On 1 December, the defense lawyers of imprisoned former President, Mikheil Saakashvili, petitioned the Tbilisi City Court to either release Saakashvili or to postpone his sentence in accordance with the provisions of the law, for health reasons.
The petition was presented by one of his lawyers, Shalva Khachapuridze, who explained that the 15-volume petition details the conclusions of medical experts, which are based on a physical examination of the former President, and also contain the photos that they took during that time.
The lawyers expressed hope, that the Court will deliberate in the shortest possible time and will interview roughly 25 relevant witnesses. According to Khachapuridze, “it is inconceivable for the Court to not make a decision to release or to postpone [Saakashvili’s] sentence based on […] the materials attached to the case.”
Khachapuridze underscored that the failure of the Court to take such a decision would be in contravention of the law, and would “mean the death sentence” for Saakashvili.
Article 283 of the Criminal Procedure Code of Georgia, says the sentence can be deferred on health grounds until the recovery or substantial improvement of the condition, based on the report of a forensic medical examination suggesting the convict has a serious illness that prevents them from serving their sentence. Article 284 of the same code says the sentence may be lifted due to old age, as well as serious, or terminal illness.
What do the doctors say?
On 1 December the psycho-rehabilitation center “Empathy” which is engaged by Saakashvili’s side published parts of its 2,980-page report on Saakashvili’s health, covering the period from 1 June to 28 November 2022. This document served as the basis for the defense lawyers’ appeal. The report reads that the former president has been diagnosed with more than 20 diagnoses or symptoms, of which “about 10 leading causes make his condition incompatible with imprisonment.”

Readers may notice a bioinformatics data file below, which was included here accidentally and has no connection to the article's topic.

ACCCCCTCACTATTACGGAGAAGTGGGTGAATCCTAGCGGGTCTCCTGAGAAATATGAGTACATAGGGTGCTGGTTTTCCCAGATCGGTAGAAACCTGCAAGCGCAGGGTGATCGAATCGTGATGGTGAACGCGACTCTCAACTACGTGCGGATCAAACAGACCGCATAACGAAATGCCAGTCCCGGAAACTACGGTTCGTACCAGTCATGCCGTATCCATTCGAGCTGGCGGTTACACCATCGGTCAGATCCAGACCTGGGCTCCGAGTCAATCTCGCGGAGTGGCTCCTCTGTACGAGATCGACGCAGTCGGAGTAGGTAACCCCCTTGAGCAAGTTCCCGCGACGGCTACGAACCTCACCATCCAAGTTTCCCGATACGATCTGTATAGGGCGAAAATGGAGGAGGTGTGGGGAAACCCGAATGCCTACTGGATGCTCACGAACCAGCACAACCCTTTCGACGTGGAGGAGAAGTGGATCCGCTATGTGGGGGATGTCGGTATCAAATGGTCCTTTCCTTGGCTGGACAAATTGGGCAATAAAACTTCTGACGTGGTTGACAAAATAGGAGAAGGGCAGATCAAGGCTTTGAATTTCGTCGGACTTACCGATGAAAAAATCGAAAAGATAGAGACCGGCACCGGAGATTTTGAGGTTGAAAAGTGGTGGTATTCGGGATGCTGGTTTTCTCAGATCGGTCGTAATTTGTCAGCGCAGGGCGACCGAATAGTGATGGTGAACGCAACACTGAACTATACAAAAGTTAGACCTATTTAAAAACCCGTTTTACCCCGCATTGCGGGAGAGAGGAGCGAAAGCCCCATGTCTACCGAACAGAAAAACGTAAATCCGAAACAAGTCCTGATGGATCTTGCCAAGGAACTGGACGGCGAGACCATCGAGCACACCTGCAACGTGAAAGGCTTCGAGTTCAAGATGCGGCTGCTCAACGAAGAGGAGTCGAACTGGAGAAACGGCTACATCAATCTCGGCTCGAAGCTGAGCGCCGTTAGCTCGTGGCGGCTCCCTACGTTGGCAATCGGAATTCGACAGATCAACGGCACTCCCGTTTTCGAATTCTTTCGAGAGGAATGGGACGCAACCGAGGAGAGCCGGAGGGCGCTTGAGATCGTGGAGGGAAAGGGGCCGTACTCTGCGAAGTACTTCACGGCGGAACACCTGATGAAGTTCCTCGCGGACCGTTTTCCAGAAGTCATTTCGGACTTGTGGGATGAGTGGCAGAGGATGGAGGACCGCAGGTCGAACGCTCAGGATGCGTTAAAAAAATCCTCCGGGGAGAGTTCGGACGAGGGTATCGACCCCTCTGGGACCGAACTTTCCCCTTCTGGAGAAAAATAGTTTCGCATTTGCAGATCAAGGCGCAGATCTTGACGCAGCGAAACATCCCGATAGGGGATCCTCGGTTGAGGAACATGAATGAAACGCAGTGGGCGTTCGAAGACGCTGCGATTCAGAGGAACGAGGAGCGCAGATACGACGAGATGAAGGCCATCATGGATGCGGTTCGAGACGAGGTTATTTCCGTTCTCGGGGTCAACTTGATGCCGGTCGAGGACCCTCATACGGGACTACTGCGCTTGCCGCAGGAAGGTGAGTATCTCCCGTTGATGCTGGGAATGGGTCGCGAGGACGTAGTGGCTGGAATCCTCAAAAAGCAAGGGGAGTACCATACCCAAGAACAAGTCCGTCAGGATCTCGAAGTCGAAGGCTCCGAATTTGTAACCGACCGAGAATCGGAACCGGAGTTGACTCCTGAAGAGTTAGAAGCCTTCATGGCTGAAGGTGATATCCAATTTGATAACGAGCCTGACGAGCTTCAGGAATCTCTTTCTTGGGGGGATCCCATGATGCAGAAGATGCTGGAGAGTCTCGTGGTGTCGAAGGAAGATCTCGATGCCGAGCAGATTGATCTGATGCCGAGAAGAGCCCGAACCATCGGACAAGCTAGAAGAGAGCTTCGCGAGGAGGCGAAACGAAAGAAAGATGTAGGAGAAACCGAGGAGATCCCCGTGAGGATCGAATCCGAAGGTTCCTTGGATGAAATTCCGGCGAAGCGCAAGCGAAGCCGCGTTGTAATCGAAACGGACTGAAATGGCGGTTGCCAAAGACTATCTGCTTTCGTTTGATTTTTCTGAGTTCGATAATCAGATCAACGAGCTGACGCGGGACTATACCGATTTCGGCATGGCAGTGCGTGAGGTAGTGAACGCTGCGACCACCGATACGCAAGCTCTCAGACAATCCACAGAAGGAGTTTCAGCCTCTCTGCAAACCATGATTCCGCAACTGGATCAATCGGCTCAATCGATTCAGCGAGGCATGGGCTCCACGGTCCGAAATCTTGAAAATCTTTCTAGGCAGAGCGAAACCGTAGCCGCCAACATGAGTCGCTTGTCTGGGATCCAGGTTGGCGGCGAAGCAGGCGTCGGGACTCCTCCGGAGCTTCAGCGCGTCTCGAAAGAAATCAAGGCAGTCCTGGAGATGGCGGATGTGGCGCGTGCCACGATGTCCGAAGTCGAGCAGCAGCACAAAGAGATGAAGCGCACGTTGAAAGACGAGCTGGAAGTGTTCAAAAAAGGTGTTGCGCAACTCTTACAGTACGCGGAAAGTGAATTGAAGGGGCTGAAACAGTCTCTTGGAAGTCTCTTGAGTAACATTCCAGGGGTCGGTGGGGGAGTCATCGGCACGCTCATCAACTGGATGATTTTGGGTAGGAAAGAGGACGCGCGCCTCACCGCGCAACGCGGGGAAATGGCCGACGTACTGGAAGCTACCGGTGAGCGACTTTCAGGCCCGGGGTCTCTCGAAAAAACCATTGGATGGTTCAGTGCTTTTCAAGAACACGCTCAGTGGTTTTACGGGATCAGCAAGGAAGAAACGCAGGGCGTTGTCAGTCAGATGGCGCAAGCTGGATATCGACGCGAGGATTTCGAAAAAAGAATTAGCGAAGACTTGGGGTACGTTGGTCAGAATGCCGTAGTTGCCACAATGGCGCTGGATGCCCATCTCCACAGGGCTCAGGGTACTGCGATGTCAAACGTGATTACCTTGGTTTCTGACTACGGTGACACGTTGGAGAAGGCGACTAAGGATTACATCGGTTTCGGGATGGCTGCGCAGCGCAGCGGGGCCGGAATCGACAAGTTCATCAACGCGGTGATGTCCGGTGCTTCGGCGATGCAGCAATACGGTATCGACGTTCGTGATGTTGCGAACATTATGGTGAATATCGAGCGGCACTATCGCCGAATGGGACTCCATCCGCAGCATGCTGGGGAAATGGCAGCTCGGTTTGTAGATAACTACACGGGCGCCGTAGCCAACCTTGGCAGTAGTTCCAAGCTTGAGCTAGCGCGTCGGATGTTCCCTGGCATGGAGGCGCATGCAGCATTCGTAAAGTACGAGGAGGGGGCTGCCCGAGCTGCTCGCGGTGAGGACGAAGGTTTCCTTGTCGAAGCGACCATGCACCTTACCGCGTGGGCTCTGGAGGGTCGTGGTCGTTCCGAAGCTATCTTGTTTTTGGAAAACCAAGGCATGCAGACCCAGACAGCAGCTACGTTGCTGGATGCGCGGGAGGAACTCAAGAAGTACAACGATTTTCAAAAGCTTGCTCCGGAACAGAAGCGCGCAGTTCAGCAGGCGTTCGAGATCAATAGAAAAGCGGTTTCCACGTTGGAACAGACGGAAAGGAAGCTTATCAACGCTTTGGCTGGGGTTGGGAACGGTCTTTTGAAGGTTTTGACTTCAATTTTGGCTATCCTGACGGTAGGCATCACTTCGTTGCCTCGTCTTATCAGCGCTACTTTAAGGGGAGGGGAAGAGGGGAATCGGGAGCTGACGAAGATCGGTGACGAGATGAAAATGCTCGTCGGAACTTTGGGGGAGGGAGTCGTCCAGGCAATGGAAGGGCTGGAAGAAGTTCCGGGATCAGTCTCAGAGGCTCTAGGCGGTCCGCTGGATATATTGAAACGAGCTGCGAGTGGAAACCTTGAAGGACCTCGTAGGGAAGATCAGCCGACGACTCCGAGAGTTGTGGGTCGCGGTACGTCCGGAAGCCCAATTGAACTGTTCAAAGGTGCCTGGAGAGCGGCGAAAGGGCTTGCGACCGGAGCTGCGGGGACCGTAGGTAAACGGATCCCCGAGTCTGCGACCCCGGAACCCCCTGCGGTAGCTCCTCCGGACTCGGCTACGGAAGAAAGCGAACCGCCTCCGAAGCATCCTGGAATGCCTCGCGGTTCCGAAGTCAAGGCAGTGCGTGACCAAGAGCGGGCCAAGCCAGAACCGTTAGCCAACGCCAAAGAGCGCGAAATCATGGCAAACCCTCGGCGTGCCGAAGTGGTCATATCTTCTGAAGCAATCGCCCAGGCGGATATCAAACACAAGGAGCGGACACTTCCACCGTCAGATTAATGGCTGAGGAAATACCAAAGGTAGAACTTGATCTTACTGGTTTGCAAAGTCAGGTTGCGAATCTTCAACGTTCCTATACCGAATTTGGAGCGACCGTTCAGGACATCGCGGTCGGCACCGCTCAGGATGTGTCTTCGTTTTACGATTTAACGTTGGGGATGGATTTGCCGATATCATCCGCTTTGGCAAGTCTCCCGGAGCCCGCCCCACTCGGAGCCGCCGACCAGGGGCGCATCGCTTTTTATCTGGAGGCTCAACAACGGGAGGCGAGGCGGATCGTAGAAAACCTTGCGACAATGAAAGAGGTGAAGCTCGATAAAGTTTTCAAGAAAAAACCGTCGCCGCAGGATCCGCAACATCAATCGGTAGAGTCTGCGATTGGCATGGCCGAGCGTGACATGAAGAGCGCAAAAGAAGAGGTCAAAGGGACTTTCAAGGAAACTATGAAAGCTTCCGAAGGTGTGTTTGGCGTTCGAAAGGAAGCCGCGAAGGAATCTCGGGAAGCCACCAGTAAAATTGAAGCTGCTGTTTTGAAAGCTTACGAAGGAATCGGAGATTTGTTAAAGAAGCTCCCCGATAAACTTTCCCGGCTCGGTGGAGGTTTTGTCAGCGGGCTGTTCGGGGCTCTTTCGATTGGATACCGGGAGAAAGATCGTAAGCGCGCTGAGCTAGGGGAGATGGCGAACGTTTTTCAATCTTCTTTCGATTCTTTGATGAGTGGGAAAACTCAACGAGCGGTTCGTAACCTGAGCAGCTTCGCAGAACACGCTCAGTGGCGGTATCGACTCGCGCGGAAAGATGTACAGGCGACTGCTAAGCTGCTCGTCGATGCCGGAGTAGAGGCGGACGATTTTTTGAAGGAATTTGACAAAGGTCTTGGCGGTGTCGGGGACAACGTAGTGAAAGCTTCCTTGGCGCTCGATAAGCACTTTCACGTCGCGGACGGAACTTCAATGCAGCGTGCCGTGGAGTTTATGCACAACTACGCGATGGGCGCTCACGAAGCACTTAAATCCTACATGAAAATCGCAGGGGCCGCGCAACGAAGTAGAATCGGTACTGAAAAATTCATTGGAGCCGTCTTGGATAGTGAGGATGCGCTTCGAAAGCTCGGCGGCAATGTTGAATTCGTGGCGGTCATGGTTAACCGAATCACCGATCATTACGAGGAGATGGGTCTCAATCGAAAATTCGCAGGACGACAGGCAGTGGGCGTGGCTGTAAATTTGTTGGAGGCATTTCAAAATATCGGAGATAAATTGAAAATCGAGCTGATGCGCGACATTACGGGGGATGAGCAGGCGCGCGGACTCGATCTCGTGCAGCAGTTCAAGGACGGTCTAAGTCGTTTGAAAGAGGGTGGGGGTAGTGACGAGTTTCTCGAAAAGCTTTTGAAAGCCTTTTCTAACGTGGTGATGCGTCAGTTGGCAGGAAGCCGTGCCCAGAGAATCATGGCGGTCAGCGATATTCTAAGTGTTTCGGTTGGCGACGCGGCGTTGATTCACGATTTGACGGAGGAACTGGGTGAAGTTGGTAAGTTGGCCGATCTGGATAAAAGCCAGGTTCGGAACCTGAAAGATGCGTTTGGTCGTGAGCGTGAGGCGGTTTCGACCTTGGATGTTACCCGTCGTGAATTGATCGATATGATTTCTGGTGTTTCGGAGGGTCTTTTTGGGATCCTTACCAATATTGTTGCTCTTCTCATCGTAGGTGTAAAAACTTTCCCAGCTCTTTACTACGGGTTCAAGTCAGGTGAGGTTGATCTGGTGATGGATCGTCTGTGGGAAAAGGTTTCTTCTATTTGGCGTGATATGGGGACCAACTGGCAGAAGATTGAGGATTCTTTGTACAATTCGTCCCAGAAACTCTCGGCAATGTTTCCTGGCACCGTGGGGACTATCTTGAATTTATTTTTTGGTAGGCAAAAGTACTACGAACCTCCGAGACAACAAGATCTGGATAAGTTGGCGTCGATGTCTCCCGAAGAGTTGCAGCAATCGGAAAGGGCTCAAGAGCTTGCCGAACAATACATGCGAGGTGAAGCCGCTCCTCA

While the center did not release a specific diagnosis, according to the report, Saakashvili experiences unexplained and prolonged fever, anorexia, rapid weight loss, muscular and joints pains, as well as muscle spasms, which – the conclusion reads – may be the result of an unidentified infectious process and/or a possible intoxication.
According to the center, the condition requires complex diagnostic tests and prolonged surveillance of the kind that is not currently available in Georgia, to rule out infection and/or intoxication. The conclusion further says that if the current dynamic of deterioration of health condition persists, potential intoxication is “expected to result in a coma and death.”
Irakli Kobakhidze, the chairperson of the Georgian Dream party, reacted that the Center is biased as it is “directly linked” with the United National Movement (UNM), therefore, he claimed, “this organization’s trustworthiness equals zero.”
Unable to attend court
Despite the statements of the majority party officials, the deterioration of Saakashvili’s health returned to the media spotlight on 28 November, when his treating doctors – mandated by the penitentiary – did not clear his transfer to the Courtroom to attend the hearing.
The presiding judge in the case, Nino Chakhnashvili, stated at the opening of the hearing, that the doctors of the clinic “Vivamedi” – where Saakashvili is being treated by the Justice Ministry’s decision – found his health condition too frail for the transfer to the courtroom. Judge Chakhnashvili postponed the hearing without setting a new date. Given that the clinic “Vivamedi” is just a short car-ride away from the courtroom, observers inferred that Saakashvili’s condition is indeed serious.
What does Public Defender say?
On 28 November, Public Defender Nino Lomjaria who visited Saakashvili personally confirmed the deterioration of his state compared to last year. Lomjaria said, “his health condition has deteriorated sharply, which is visually apparent”, remarking that Saakashvili has lost a lot of weight and that the clinic’s doctors confirmed that he “practically lies down all the time.” She also said the meeting lasted for ten minutes because “it’s difficult for him [Saakashvili] to talk longer.” The Public Defender later met with President Salome Zurabishvili on 30 November to inform her about Saakashvili’s health condition.